Morals and Manners

“Society, civilized society at least, is never very ready to believe anything to the detriment of those who are rich and fascinating. It feels instinctively that manners are of more importance than morals, and in its opinion, the highest respectability is of much less value than the possession of a good chef.” (147)

~ Oscar Wilde, The Picture of Dorian Gray


 Morals are the foundational values by which individuals choose to guide their lives through actions and beliefs. When moral guidance is referred to in a societal sense, it indicates the way that individuals choose to lead themselves based on their own sense of right and wrong in an environment where conforming pressures are dominant. Typically in society, although morals are often spoken of in high regards, individuals tend to fall victim to what society preaches and thus abandon their morals for the sake of “fitting in”. This need to conform is common throughout all stages of life, as this need to meet the external demands through how an individual looks and acts is drilled in even at the lowest level of society, being schools. Oscar Wilde, in The Picture of Dorian Gray, discusses this interplay between morals and conformity by commenting on how appearances and “manners” dictate individuals’ status in society and how they are viewed, rather than the morals in which they believe and abide by.


From the time this novel was written, more than a century ago, till this current era of the twenty-first century, external actions and “manners” continue to lay the foundations for how individuals are perceived and treated in society. Immediately, when one sees an individual with whom they are not familiar, the individual is judged solely on the way they act, speak, and even eat. In reference to the quote from The Picture of Dorian Gray, this kind of society where appearances speak louder than character is deemed to characterized by the label “civilized”. In other words, this society in which looks control perception is called “civilized”. When determining the definition of civilized, one can assume that this word refers to the concept of a person, environment, or society being proper, mindful of etiquette, and advanced. Civilized is advanced; therefore, the common understanding of humanity since past centuries is that being well mannered and externally proper is to be advanced.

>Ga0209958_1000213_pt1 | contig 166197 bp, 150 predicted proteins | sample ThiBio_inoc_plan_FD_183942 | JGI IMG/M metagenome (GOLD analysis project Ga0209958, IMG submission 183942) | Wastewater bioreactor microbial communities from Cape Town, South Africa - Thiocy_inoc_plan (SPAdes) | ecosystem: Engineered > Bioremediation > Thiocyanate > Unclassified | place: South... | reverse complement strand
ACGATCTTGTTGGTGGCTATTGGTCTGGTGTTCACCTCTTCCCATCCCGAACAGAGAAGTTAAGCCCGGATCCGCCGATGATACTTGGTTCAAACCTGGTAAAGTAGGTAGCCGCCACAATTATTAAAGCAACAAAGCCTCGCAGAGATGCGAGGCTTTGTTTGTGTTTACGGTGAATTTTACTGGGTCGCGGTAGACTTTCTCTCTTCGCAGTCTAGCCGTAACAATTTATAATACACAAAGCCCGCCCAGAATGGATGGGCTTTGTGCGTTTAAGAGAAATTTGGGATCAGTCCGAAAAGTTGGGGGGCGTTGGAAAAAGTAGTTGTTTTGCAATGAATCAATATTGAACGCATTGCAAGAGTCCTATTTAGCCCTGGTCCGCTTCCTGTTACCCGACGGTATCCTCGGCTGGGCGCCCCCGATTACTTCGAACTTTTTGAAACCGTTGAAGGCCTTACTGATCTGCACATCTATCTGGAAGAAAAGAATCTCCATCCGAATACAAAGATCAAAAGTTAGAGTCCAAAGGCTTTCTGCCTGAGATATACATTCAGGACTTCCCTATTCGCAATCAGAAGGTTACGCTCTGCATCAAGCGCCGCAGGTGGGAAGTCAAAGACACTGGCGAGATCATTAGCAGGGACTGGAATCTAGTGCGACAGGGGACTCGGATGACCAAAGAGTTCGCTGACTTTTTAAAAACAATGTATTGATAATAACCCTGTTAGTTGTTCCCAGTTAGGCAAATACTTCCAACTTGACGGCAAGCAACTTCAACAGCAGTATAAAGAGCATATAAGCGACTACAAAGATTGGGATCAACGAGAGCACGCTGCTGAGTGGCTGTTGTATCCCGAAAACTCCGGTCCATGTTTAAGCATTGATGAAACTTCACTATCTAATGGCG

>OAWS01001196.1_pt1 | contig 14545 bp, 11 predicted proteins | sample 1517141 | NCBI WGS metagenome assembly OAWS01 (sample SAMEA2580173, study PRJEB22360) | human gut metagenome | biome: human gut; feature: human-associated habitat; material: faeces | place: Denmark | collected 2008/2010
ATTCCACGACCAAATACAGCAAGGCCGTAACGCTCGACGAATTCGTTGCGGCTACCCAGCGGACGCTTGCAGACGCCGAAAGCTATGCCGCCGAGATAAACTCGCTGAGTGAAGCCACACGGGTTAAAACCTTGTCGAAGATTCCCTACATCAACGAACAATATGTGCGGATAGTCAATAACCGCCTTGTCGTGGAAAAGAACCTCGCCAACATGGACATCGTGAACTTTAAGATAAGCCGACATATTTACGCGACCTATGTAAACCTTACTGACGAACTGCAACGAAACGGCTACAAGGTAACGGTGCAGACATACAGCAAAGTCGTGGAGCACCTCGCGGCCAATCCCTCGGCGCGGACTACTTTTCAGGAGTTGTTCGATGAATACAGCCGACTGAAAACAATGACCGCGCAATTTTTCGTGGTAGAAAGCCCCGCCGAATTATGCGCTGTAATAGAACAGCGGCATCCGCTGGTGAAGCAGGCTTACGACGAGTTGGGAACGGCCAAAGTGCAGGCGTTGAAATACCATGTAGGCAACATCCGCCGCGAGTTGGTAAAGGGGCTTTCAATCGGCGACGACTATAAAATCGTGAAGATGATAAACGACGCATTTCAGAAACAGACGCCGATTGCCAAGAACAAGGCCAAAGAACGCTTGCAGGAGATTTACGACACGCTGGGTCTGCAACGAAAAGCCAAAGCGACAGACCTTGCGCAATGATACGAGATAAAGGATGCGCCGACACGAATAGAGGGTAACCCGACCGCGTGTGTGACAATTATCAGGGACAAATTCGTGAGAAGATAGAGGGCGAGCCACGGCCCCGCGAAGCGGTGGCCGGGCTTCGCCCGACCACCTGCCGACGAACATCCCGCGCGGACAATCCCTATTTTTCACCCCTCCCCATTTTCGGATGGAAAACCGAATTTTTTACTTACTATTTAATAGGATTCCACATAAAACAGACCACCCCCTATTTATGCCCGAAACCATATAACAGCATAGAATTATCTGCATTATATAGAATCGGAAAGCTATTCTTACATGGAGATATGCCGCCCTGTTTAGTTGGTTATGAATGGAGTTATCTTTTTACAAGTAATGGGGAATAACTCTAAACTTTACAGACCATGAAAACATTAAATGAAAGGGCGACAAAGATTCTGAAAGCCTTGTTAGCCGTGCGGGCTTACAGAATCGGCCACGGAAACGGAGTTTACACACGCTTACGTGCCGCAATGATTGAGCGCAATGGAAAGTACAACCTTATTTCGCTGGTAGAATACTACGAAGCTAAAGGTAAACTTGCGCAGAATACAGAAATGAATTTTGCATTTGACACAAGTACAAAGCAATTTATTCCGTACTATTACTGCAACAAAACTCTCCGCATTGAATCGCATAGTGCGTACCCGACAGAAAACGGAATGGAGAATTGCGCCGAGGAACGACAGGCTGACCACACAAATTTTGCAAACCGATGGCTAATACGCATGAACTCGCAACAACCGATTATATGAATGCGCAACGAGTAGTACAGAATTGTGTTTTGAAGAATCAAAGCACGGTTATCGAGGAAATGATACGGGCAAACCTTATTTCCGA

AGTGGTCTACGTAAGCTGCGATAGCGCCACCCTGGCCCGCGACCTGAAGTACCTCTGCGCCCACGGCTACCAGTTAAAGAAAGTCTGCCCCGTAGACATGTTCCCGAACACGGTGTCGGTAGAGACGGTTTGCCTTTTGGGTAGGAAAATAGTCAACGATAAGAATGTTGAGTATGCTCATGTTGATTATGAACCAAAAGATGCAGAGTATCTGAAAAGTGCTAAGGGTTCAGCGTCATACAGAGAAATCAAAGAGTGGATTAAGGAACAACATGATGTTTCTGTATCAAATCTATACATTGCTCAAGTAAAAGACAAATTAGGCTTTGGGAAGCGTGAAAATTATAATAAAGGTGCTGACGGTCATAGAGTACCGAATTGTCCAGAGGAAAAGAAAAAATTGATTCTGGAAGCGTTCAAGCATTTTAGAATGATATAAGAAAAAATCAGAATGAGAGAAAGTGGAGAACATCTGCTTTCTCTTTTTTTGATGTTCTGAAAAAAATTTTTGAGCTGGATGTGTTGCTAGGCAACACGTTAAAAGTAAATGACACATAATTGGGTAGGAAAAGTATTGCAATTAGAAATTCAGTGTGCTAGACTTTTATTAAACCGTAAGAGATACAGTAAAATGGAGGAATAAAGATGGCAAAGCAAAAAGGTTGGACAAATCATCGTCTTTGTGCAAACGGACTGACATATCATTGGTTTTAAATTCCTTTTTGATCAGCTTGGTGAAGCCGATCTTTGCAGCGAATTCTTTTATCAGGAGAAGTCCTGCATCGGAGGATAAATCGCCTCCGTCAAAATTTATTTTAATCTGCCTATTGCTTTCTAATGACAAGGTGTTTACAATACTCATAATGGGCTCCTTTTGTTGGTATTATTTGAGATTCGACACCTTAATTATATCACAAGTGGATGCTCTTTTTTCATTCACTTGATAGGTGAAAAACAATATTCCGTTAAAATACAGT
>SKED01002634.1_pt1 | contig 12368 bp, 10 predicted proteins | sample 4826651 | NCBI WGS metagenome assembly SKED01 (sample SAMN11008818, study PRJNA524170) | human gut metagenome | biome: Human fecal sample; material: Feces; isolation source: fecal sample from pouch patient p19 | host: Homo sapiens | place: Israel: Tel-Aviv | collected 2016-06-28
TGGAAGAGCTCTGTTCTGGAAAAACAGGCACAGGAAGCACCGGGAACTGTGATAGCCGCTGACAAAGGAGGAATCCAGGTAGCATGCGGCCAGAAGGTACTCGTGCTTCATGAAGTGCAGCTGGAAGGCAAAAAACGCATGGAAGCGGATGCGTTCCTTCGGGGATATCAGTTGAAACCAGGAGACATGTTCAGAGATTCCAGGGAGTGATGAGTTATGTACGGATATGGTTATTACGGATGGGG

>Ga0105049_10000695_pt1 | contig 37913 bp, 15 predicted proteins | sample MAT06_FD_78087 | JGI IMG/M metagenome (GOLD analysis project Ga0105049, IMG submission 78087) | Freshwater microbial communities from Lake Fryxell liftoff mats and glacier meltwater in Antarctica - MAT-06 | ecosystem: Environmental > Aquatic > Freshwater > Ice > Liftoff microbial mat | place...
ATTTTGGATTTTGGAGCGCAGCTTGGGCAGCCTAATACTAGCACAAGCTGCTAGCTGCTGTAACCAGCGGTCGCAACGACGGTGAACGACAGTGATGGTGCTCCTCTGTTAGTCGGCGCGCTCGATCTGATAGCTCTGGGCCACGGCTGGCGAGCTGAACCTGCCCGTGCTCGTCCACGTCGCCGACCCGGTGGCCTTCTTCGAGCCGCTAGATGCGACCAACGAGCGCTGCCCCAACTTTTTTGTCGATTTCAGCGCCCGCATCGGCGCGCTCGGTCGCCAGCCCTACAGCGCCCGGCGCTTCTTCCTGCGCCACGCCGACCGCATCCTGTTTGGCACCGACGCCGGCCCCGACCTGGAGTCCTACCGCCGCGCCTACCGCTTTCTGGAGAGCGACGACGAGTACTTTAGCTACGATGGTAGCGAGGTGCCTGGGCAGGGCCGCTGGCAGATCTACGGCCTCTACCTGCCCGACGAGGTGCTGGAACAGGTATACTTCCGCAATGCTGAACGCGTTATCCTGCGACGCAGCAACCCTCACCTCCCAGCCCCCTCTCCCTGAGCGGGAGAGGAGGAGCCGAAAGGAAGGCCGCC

When contemplating about this realization of the meaning of civilized society, this one common saying about public speaking and presentation came to mind.


“Do not focus on the content of what is being said, but rather be mindful of how you look when saying it. People focus and are swayed more by the look and appealability of the speaker, not how significant what they say is.”


Since a child is young, they are taught to focus on their appearance because that is how society works. In order to “fit in” with the large masses, to look appealing, and to be perceived as superior and advanced one must learn to meet the standard of manner rather than morals. Thus, that is where the expectation of being rich and educated comes in. Although education is essentially more so related to the development of morals than the cultivation of appearance, the societal understanding has become that looks deem an individual to be educated and wealthy, as “the highest respectability is of much less value than the possession of a good chef.”


This ultimately returns back to the favouring of manners over morals. Through the evolution of “civilized” society and the concept of conformity, individuals tend to give more importance to the way they look over what their intellectual capacity is and what their morals and principles are, and thus work towards the enhancement of said looks over the development and seeking of inspiration from high scholars to enhance thought.


Based on this understanding that manners dictate an individual’s status and character rather than morals, one can conclude that an individual’s sense of self is never truly understood and authentic to the reality of what one thinks and believes in, but is rather a product of the way society molds that individual to be, as identity, being the factor of identification for a person, is never the what an individual uses as a portrayal to society, but what society cultivates to be shown.